The Greens are set to move a motion in the Senate on Monday seeking to pull back the curtain on the calculations behind the federal government's energy promises.
Senator Richard Di Natale will call on the government to release the full modelling for the proposed final design of the National Energy Guarantee to enable scrutiny of the government's claim that it will result in lower emissions and power bills.
Greens energy spokesman Adam Bandt MP said the government was yet to provide sufficient detail on the plan, which aims to guarantee the reliability of the power network and curb rising prices while cutting emissions.
"We need to see the full modelling behind these outlandish claims before decisions get made about the NEG," Mr Bandt told Fairfax Media on Sunday.
"The government has only produced a spreadsheet and chart pack, which really doesn't cut it."
Some critics of the NEG have questioned the government's claim that wholesale electricity prices will fall by a further 20 per cent under the policy, and its assertion that greenhouse emissions will fall further than they would in its absence.
Federal Labor wants a 45 per cent emissions reduction target, rather than the 26 per cent target the government says would be reviewed in 2024.
The Greens were on Sunday canvassing support among the minor parties for Senator Di Natale's motion, which Labor is expected to support.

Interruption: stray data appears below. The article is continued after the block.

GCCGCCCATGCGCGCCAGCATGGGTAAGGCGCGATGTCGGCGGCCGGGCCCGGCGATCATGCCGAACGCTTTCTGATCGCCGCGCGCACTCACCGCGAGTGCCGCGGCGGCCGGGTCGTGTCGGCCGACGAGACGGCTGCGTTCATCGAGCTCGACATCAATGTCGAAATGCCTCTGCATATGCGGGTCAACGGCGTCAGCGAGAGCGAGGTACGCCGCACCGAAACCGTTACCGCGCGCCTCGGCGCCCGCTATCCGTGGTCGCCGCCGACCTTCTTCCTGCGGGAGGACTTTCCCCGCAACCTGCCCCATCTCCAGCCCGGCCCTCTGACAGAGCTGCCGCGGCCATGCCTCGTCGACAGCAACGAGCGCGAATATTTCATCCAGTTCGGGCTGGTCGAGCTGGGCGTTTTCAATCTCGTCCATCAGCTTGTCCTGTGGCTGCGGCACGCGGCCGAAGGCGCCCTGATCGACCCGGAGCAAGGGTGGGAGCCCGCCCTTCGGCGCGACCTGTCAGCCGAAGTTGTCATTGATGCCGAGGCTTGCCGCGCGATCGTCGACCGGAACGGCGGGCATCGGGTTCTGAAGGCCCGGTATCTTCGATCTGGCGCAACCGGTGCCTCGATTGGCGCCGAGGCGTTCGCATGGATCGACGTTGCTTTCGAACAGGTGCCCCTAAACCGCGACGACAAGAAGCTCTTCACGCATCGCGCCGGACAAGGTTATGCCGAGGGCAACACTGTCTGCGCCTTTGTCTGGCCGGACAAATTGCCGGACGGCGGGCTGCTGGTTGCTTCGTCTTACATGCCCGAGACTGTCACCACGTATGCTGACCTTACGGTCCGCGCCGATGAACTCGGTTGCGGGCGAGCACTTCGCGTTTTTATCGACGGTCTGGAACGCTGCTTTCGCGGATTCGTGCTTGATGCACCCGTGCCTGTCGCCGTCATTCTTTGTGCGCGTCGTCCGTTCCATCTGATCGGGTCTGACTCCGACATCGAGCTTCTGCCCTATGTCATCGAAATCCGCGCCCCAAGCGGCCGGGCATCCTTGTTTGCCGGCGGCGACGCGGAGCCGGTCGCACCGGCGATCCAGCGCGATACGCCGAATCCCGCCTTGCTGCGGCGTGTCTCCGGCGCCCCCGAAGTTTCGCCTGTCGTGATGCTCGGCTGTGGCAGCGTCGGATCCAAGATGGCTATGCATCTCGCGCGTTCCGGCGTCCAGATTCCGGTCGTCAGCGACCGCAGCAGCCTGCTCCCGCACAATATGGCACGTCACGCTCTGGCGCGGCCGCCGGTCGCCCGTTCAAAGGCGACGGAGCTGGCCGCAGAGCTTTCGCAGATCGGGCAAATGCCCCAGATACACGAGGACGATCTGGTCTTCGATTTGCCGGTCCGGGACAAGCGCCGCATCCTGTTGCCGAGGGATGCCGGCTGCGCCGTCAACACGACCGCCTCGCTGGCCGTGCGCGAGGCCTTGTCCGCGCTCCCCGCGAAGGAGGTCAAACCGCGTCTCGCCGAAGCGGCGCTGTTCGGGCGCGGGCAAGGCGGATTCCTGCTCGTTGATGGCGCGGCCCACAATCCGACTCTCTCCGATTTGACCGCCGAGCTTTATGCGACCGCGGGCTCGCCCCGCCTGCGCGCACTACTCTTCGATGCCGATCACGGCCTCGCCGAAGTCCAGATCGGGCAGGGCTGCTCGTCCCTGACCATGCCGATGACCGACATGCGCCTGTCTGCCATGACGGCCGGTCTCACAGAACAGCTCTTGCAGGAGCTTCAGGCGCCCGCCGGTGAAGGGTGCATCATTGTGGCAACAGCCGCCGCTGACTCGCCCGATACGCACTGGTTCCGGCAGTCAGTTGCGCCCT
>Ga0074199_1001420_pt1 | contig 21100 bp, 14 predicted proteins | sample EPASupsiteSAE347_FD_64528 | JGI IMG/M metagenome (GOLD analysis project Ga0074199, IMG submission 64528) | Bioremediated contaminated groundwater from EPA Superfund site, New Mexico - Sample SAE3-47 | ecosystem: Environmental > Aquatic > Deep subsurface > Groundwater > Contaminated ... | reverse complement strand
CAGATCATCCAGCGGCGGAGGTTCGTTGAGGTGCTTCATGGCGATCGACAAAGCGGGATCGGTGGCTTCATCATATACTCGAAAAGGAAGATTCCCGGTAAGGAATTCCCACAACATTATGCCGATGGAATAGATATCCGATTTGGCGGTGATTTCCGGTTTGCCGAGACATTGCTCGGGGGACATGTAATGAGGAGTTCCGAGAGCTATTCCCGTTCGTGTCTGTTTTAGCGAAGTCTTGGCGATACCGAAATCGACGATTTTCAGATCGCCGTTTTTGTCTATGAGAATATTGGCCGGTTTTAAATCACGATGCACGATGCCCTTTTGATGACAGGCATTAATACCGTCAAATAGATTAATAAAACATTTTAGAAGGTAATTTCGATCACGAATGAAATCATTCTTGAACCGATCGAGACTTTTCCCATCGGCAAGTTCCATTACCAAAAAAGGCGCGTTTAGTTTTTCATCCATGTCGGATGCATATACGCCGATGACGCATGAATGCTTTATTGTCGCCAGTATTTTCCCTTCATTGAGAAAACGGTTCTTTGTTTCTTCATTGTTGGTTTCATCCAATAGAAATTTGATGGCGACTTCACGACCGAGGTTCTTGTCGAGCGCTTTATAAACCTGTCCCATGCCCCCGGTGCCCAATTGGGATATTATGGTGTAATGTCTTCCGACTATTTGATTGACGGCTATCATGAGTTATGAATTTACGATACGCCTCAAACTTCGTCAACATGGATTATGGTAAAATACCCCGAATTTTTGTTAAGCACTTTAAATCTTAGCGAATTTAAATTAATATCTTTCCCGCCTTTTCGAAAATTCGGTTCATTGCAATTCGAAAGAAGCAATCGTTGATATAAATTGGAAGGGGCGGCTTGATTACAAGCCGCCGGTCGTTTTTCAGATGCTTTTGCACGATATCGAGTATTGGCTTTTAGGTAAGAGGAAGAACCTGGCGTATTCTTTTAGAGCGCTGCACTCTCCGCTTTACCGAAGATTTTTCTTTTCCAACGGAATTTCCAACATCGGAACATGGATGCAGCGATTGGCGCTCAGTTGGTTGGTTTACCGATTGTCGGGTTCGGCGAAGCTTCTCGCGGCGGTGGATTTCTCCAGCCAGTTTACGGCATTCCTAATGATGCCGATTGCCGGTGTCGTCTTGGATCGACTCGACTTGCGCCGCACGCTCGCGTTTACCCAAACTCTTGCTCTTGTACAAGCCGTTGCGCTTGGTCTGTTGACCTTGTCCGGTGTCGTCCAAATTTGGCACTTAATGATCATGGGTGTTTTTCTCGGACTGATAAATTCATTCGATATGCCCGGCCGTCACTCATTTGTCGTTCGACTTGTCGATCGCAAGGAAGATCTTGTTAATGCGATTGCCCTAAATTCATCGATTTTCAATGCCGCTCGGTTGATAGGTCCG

"Malcolm Turnbull is promising a $550 power bill drop from the NEG, exactly the same amount Tony Abbott promised from the repeal of the carbon price, which instead led to a doubling of wholesale power prices," Mr Bandt said.
Environment Minister Josh Frydenberg declined to say whether the government would oppose the Greens motion.
Mr Frydenberg, who will present the NEG legislation to the Coalition partyroom when Parliament resumes this week, said on Sunday that he was confident the majority of his colleagues would support the policy.
“My colleagues are focused on one thing, which is to reduce people’s power bills, and rightly so, and we have turned the corner," he told Insiders.
Detailed modelling of the NEG was prepared by ACIL Allen Consulting on behalf of the Energy Security Board, which falls under the COAG Energy Council.
A 14-page summary of the modelling appears in a document released for public consultation earlier this month, but the full detail has been withheld despite calls from a coalition of energy academics, who have written to energy ministers calling for its release.